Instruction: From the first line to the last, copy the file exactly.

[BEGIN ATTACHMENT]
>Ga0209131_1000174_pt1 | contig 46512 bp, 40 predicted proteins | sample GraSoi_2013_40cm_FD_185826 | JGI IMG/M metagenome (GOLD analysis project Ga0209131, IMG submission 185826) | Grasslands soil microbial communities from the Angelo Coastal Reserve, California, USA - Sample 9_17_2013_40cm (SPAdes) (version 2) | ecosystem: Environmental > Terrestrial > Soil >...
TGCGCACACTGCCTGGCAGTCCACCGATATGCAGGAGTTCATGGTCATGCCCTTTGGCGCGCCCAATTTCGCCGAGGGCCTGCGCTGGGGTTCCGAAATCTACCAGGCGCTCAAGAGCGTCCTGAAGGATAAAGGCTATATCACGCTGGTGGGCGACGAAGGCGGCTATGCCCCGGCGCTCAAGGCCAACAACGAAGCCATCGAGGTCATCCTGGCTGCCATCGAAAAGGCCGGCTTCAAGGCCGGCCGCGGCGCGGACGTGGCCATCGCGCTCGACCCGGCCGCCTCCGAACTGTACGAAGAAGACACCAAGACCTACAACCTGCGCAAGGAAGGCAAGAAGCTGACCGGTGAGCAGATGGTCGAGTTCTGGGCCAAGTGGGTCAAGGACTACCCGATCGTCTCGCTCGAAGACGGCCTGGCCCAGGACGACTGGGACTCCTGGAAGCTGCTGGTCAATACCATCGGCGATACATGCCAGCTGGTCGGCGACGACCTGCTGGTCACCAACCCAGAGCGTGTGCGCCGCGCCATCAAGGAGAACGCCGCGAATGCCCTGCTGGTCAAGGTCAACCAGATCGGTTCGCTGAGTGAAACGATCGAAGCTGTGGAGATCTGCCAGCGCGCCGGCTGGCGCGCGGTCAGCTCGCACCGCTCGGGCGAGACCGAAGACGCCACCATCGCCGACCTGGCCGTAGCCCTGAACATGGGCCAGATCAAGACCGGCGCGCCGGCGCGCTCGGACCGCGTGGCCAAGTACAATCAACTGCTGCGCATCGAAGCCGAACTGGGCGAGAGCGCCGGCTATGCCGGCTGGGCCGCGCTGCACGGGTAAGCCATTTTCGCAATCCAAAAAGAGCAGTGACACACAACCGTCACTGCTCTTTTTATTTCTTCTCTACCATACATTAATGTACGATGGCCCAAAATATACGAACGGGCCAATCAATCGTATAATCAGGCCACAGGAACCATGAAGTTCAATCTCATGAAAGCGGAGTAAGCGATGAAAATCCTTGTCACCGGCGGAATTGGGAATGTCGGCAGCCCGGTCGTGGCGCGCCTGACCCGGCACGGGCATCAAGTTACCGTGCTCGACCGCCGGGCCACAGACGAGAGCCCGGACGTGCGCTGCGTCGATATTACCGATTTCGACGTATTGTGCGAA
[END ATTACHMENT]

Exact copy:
>Ga0209131_1000174_pt1 | contig 46512 bp, 40 predicted proteins | sample GraSoi_2013_40cm_FD_185826 | JGI IMG/M metagenome (GOLD analysis project Ga0209131, IMG submission 185826) | Grasslands soil microbial communities from the Angelo Coastal Reserve, California, USA - Sample 9_17_2013_40cm (SPAdes) (version 2) | ecosystem: Environmental > Terrestrial > Soil >...
TGCGCACACTGCCTGGCAGTCCACCGATATGCAGGAGTTCATGGTCATGCCCTTTGGCGCGCCCAATTTCGCCGAGGGCCTGCGCTGGGGTTCCGAAATCTACCAGGCGCTCAAGAGCGTCCTGAAGGATAAAGGCTATATCACGCTGGTGGGCGACGAAGGCGGCTATGCCCCGGCGCTCAAGGCCAACAACGAAGCCATCGAGGTCATCCTGGCTGCCATCGAAAAGGCCGGCTTCAAGGCCGGCCGCGGCGCGGACGTGGCCATCGCGCTCGACCCGGCCGCCTCCGAACTGTACGAAGAAGACACCAAGACCTACAACCTGCGCAAGGAAGGCAAGAAGCTGACCGGTGAGCAGATGGTCGAGTTCTGGGCCAAGTGGGTCAAGGACTACCCGATCGTCTCGCTCGAAGACGGCCTGGCCCAGGACGACTGGGACTCCTGGAAGCTGCTGGTCAATACCATCGGCGATACATGCCAGCTGGTCGGCGACGACCTGCTGGTCACCAACCCAGAGCGTGTGCGCCGCGCCATCAAGGAGAACGCCGCGAATGCCCTGCTGGTCAAGGTCAACCAGATCGGTTCGCTGAGTGAAACGATCGAAGCTGTGGAGATCTGCCAGCGCGCCGGCTGGCGCGCGGTCAGCTCGCACCGCTCGGGCGAGACCGAAGACGCCACCATCGCCGACCTGGCCGTAGCCCTGAACATGGGCCAGATCAAGACCGGCGCGCCGGCGCGCTCGGACCGCGTGGCCAAGTACAATCAACTGCTGCGCATCGAAGCCGAACTGGGCGAGAGCGCCGGCTATGCCGGCTGGGCCGCGCTGCACGGGTAAGCCATTTTCGCAATCCAAAAAGAGCAGTGACACACAACCGTCACTGCTCTTTTTATTTCTTCTCTACCATACATTAATGTACGATGGCCCAAAATATACGAACGGGCCAATCAATCGTATAATCAGGCCACAGGAACCATGAAGTTCAATCTCATGAAAGCGGAGTAAGCGATGAAAATCCTTGTCACCGGCGGAATTGGGAATGTCGGCAGCCCGGTCGTGGCGCGCCTGACCCGGCACGGGCATCAAGTTACCGTGCTCGACCGCCGGGCCACAGACGAGAGCCCGGACGTGCGCTGCGTCGATATTACCGATTTCGACGTATTGTGCGAA